The Conference Committee on House Bill 1066 also met Monday morning March 9th and did not mention anything about the private school voucher expansion that had been approved in the House version but taken out in the Senate version. The House included voucher expansion costing, according to the Legislative Services Agency, between $6 million and $12 million to provide private school vouchers for foster students and their foster family siblings. Senator Mishler, in the Senate Appropriations Committee, took out the voucher expansion, saying he didn’t want to open the budget for this purpose when many other requests to open the budget were rejected.

The fact that this part of the bill was not mentioned this morning does not mean it’s off the table. Let the legislators below know that the budget should not be opened for school voucher expansion, especially when it was not opened to address the huge issue of teacher pay!

Conferees to contact on HB 1066: Rep. Thompson-R (chair) (h28@iga.in.gov), Rep. Vernon Smith –D (h14@iga.in.gov), Sen. Raatz-R (s27@iga.in.gov), Sen. Stoops-D (s40@iga.in.gov)

Advisors to contact on HB 1066: Rep. Behning-R (h91@iga.in.gov) Rep. Bacon – R (h75@iga.in.gov), Rep. DeLaney-D (h86@iga.in.gov), Rep. Klinker – D (h27@iga.in.gov), Rep. Pfaff – D (h43@iga.in.gov), Sen. Buchanan – R (s7@iga.in.gov), Sen. Melton- D (S3@iga.in.gov)

Any contacts you can make with lawmakers in the next 24 hours on these two issues will help public education!

Thank you for actively supporting public education in Indiana!

Best wishes,

Vic Smith

“Vic’s Statehouse Notes” and ICPE received one of three Excellence in Media Awards presented by Delta Kappa Gamma Society International, an organization of over 85,000 women educators in seventeen countries. The award was presented on July 30, 2014 during the Delta Kappa Gamma International Convention held in Indianapolis. Thank you Delta Kappa Gamma!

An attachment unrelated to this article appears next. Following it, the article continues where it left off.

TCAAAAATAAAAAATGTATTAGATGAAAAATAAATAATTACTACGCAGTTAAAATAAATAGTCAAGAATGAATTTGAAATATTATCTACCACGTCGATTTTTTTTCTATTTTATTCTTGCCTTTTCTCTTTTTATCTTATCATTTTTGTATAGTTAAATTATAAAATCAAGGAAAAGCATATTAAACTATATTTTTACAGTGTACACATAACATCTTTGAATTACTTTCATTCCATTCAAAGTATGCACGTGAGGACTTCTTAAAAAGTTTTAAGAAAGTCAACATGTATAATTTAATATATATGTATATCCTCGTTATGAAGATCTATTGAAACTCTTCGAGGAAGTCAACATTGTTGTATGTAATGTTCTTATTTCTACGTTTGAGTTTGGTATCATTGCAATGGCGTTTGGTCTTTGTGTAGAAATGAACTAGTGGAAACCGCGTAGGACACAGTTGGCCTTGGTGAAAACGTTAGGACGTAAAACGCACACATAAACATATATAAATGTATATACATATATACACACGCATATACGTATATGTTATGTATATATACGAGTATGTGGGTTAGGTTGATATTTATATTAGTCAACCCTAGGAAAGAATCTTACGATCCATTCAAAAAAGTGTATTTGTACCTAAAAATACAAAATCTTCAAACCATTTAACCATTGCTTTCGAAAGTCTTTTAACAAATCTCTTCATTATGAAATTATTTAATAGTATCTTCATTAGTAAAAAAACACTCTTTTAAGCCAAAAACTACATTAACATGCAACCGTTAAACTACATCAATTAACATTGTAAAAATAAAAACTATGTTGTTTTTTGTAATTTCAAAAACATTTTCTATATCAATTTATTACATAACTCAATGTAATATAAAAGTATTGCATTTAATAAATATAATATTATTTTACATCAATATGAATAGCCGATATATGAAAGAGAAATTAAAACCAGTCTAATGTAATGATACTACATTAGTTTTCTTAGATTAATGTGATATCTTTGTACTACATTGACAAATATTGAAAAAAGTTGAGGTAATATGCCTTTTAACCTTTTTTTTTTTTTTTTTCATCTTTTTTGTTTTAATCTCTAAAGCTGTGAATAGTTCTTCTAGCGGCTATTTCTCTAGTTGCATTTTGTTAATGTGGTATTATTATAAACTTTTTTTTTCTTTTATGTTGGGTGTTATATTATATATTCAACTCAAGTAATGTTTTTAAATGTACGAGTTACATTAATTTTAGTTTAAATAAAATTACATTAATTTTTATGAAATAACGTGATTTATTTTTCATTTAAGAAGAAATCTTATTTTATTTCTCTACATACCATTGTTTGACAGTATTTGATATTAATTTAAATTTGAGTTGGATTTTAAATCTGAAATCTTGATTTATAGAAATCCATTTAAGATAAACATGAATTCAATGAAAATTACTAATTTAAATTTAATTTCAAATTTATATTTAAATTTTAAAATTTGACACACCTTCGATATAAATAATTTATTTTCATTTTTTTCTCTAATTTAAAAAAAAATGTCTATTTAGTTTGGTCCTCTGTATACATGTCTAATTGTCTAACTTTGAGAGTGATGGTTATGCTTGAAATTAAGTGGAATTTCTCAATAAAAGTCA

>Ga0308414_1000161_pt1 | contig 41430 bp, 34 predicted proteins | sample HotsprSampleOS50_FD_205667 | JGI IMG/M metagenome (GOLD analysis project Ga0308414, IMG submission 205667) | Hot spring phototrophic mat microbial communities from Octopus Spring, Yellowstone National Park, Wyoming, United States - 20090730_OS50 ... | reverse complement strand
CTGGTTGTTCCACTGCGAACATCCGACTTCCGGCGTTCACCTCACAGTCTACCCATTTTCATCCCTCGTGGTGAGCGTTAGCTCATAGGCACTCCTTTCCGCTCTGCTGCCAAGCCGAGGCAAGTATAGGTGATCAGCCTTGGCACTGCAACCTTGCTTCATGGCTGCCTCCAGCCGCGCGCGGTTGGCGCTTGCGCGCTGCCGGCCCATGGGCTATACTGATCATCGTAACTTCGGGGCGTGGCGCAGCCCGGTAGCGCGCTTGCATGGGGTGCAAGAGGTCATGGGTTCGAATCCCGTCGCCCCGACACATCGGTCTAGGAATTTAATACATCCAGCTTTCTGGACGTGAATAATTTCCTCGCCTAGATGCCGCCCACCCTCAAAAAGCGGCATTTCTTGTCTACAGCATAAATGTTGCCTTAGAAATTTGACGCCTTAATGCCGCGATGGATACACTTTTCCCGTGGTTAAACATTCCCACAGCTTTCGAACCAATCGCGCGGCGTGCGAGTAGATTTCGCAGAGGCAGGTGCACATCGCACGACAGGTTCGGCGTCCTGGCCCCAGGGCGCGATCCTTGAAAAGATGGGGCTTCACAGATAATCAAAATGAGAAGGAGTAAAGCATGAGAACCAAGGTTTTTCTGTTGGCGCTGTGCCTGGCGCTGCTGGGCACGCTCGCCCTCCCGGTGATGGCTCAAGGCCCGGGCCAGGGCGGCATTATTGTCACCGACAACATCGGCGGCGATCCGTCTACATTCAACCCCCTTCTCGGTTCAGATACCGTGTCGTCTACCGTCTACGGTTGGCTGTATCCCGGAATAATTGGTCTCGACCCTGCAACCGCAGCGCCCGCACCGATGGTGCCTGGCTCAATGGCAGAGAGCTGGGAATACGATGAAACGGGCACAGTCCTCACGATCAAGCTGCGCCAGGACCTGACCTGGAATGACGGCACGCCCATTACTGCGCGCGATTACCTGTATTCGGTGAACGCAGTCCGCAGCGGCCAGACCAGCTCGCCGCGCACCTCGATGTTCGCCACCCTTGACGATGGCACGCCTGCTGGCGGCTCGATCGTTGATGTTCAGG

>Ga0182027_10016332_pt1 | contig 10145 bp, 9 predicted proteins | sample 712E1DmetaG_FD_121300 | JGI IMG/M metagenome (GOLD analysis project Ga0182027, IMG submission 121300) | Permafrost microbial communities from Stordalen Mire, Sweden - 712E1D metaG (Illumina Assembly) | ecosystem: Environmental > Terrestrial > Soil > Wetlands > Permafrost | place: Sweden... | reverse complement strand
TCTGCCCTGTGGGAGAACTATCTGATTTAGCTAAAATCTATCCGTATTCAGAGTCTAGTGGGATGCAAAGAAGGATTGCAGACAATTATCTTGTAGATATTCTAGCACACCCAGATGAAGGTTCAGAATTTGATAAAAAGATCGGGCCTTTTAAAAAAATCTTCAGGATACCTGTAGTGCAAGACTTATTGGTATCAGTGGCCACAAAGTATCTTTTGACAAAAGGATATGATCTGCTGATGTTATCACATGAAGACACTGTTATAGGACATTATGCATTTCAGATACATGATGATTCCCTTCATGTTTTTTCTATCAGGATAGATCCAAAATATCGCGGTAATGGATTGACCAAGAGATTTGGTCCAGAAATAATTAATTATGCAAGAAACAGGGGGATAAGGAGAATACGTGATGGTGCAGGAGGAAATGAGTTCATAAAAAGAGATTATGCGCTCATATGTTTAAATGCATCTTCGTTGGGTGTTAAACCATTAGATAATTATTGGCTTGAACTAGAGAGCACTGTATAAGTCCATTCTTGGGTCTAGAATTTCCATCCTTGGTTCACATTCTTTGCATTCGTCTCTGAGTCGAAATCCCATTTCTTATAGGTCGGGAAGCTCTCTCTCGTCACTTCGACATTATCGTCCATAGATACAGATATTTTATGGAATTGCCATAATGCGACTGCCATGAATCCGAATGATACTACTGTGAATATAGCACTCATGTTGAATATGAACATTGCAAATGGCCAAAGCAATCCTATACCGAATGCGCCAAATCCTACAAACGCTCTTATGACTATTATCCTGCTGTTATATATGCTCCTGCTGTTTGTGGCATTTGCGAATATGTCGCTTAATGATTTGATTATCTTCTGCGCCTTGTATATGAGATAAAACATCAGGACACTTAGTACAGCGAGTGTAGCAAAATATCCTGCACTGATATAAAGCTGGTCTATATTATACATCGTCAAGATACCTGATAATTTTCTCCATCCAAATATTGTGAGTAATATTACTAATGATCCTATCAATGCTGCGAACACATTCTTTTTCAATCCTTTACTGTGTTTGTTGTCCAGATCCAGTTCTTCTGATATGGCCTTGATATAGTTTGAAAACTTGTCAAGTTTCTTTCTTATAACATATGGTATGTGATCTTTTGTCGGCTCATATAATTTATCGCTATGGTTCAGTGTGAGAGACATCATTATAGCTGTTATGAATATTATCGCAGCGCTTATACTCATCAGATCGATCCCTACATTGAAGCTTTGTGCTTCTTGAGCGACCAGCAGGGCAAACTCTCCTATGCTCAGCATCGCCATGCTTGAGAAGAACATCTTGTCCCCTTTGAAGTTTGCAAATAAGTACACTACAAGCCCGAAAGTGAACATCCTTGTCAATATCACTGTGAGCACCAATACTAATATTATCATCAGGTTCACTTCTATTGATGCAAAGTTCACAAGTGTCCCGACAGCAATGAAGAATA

ICPE has worked since 2011 to promote public education in the Statehouse and oppose the privatization of schools. We need your membership to help support ICPE lobbying efforts. As of July 1st, the start of our new membership year, it is time for all ICPE members to renew their membership.

Our lobbyist Joel Hand is representing ICPE extremely well in the 2020 short session. We need your memberships and your support to continue his work. We welcome additional members and additional donations. We need your help and the help of your colleagues who support public education! Please pass the word!

Go to www.indianacoalitionforpubliced.org for membership and renewal information and for full information on ICPE efforts on behalf of public education. Thanks!

Some readers have asked about my background in Indiana public schools. Thanks for asking! Here is a brief bio:

I am a lifelong Hoosier and began teaching in 1969. I served as a social studies teacher, curriculum developer, state research and evaluation consultant, state social studies consultant, district social studies supervisor, assistant principal, principal, educational association staff member, and adjunct university professor. I worked for Garrett-Keyser-Butler Schools, the Indiana University Social Studies Development Center, the Indiana Department of Education, the Indianapolis Public Schools, IUPUI, and the Indiana Urban Schools Association, from which I retired as Associate Director in 2009. I hold three degrees: B.A. in Ed., Ball State University, 1969; M.S. in Ed., Indiana University, 1972; and Ed.D., Indiana University, 1977, along with a Teacher’s Life License and a Superintendent’s License, 1998. In 2013 I was honored to receive a Distinguished Alumni Award from the IU School of Education, and in 2014 I was honored to be named to the Teacher Education Hall of Fame by the Association for Teacher Education – Indiana. In April of 2018, I was honored to receive the 2018 Friend of Education Award from the Indiana State Teachers Association.

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Monday, March 9, 2020

In Case You Missed It – Mar 9, 2020

Here are links to last week's articles receiving the most attention in NEIFPE's social media. Keep up with what's going on, what's being discussed, and what's happening with public education.

Be sure to enter your email address in the Follow Us By Email box in the right-hand column to be informed when our blog posts are published.


MORE MONEY FOR CHARTERS AND VOUCHERS...TEACHERS, NOT SO MUCH

Vic’s Statehouse Notes #344 – March 7, 2020